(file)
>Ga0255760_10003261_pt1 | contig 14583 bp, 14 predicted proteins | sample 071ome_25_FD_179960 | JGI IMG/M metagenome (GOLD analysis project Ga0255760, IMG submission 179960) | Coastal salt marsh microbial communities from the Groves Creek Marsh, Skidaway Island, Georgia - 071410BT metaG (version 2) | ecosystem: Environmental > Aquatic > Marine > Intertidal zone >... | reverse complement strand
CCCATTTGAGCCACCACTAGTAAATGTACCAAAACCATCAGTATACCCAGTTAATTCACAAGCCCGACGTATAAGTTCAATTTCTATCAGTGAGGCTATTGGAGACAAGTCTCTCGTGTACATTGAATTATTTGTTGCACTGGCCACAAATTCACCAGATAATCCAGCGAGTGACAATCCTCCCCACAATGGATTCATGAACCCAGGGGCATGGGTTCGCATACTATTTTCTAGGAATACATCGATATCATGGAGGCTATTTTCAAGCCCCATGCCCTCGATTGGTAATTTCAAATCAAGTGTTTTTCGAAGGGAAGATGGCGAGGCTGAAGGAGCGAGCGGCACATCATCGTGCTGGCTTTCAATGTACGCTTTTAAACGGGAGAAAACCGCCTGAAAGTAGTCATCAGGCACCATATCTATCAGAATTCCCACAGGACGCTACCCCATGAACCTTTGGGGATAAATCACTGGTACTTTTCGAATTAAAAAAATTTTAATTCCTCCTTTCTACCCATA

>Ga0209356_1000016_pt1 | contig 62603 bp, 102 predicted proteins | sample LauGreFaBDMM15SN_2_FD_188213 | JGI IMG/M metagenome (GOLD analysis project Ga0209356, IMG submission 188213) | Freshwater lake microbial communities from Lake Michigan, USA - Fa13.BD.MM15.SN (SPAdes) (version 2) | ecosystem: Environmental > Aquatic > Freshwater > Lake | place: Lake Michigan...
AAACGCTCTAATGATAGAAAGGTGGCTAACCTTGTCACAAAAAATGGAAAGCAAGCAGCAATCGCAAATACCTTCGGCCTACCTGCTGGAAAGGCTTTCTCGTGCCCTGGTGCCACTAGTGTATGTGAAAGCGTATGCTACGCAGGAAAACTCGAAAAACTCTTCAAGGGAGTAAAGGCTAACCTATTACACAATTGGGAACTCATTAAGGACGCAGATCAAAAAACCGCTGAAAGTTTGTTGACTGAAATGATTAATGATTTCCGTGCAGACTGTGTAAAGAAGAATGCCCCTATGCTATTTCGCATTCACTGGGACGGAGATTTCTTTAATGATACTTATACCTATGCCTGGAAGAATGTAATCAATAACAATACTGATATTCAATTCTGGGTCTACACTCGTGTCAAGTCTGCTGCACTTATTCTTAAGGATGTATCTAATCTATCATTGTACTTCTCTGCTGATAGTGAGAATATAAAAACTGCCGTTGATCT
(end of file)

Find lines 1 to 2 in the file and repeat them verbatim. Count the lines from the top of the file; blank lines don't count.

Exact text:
>Ga0255760_10003261_pt1 | contig 14583 bp, 14 predicted proteins | sample 071ome_25_FD_179960 | JGI IMG/M metagenome (GOLD analysis project Ga0255760, IMG submission 179960) | Coastal salt marsh microbial communities from the Groves Creek Marsh, Skidaway Island, Georgia - 071410BT metaG (version 2) | ecosystem: Environmental > Aquatic > Marine > Intertidal zone >... | reverse complement strand
CCCATTTGAGCCACCACTAGTAAATGTACCAAAACCATCAGTATACCCAGTTAATTCACAAGCCCGACGTATAAGTTCAATTTCTATCAGTGAGGCTATTGGAGACAAGTCTCTCGTGTACATTGAATTATTTGTTGCACTGGCCACAAATTCACCAGATAATCCAGCGAGTGACAATCCTCCCCACAATGGATTCATGAACCCAGGGGCATGGGTTCGCATACTATTTTCTAGGAATACATCGATATCATGGAGGCTATTTTCAAGCCCCATGCCCTCGATTGGTAATTTCAAATCAAGTGTTTTTCGAAGGGAAGATGGCGAGGCTGAAGGAGCGAGCGGCACATCATCGTGCTGGCTTTCAATGTACGCTTTTAAACGGGAGAAAACCGCCTGAAAGTAGTCATCAGGCACCATATCTATCAGAATTCCCACAGGACGCTACCCCATGAACCTTTGGGGATAAATCACTGGTACTTTTCGAATTAAAAAAATTTTAATTCCTCCTTTCTACCCATA